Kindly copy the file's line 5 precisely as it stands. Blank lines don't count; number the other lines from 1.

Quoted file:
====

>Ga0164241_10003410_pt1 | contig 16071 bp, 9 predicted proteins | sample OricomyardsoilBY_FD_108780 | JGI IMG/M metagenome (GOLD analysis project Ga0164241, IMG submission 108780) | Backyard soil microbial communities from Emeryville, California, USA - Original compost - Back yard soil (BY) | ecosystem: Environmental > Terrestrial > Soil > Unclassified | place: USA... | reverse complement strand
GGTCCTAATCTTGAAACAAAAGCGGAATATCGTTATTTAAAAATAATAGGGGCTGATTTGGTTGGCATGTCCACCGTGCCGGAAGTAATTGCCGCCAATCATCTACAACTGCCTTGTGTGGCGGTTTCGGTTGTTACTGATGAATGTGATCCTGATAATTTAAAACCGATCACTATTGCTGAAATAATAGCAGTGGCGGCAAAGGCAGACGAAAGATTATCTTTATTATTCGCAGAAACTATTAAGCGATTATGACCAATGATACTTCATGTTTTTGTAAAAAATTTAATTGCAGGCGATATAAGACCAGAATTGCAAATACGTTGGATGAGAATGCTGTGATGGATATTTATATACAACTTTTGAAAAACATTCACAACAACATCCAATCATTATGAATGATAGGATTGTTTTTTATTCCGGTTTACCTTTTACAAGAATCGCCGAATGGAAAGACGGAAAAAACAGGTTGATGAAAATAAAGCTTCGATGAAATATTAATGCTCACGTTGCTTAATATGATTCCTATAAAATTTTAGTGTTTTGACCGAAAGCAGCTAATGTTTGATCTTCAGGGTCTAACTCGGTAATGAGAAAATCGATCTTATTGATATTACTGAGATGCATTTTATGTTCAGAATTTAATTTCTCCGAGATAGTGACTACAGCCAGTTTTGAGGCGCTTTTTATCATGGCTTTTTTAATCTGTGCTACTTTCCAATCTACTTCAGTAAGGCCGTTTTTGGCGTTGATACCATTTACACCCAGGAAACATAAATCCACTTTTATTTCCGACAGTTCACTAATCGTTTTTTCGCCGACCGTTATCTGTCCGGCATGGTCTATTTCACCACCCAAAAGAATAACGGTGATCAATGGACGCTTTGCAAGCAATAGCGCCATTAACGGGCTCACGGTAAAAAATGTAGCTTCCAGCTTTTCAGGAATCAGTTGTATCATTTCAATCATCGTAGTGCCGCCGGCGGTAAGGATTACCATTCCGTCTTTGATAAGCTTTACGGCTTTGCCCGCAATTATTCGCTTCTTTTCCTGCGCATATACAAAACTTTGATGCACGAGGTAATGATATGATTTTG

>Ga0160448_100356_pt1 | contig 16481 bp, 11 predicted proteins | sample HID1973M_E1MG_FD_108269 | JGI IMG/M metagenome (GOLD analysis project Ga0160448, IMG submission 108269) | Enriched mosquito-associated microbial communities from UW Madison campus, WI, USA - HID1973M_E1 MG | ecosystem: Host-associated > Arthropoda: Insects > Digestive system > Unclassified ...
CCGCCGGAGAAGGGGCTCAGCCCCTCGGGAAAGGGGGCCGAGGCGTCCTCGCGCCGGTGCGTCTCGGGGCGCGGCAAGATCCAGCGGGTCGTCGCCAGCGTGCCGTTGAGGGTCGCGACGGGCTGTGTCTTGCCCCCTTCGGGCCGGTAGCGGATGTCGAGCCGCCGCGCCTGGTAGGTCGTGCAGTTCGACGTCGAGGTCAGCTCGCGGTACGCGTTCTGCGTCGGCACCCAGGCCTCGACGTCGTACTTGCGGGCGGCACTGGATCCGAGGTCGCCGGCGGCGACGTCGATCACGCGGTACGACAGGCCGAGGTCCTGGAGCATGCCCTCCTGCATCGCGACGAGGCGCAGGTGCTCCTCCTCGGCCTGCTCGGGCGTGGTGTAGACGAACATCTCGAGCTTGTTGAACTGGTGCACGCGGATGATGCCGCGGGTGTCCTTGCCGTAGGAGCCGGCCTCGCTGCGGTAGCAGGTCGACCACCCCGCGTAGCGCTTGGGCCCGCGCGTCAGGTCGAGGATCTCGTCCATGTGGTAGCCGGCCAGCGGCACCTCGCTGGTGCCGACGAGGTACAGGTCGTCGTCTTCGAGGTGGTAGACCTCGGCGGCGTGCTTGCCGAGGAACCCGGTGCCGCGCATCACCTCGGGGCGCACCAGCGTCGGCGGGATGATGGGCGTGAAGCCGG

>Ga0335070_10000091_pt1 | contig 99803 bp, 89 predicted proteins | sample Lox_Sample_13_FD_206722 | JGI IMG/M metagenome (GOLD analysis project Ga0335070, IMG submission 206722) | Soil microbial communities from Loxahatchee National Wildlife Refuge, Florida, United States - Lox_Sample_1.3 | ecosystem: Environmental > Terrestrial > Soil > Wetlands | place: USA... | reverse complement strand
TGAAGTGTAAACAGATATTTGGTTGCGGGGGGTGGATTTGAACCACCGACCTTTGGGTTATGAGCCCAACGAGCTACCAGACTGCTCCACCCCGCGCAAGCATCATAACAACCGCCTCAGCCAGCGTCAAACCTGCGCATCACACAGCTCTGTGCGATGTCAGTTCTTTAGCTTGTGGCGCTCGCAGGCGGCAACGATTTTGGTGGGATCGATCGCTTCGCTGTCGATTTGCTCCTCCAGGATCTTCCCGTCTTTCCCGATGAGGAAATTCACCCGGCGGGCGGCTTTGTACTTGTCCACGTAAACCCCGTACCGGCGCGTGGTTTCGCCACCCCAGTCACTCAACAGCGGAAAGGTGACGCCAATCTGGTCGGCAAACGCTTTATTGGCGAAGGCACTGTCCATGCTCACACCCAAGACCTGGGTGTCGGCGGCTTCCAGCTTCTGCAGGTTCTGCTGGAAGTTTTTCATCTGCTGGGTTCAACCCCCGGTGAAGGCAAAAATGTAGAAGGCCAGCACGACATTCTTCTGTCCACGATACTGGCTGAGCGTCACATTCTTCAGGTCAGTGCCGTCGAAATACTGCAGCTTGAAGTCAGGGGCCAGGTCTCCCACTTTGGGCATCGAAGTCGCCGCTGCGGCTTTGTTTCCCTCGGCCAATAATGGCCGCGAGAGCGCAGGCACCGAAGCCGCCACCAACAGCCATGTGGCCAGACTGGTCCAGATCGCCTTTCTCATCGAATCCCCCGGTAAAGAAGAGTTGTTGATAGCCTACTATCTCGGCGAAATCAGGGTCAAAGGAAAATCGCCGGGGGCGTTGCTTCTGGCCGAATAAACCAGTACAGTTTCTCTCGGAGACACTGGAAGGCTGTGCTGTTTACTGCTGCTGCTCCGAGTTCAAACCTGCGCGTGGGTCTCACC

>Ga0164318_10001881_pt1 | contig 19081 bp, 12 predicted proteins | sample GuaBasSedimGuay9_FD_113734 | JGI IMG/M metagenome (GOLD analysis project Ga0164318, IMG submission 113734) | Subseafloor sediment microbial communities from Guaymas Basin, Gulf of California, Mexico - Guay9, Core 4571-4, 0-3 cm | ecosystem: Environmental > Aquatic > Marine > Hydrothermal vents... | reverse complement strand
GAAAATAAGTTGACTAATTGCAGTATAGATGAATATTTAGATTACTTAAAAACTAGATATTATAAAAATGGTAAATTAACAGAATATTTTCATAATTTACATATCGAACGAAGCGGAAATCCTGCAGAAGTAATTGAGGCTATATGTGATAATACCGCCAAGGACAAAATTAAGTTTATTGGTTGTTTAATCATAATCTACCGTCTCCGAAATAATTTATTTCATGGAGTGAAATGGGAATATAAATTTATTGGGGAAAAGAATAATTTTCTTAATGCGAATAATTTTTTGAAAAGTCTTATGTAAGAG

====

>Ga0335070_10000091_pt1 | contig 99803 bp, 89 predicted proteins | sample Lox_Sample_13_FD_206722 | JGI IMG/M metagenome (GOLD analysis project Ga0335070, IMG submission 206722) | Soil microbial communities from Loxahatchee National Wildlife Refuge, Florida, United States - Lox_Sample_1.3 | ecosystem: Environmental > Terrestrial > Soil > Wetlands | place: USA... | reverse complement strand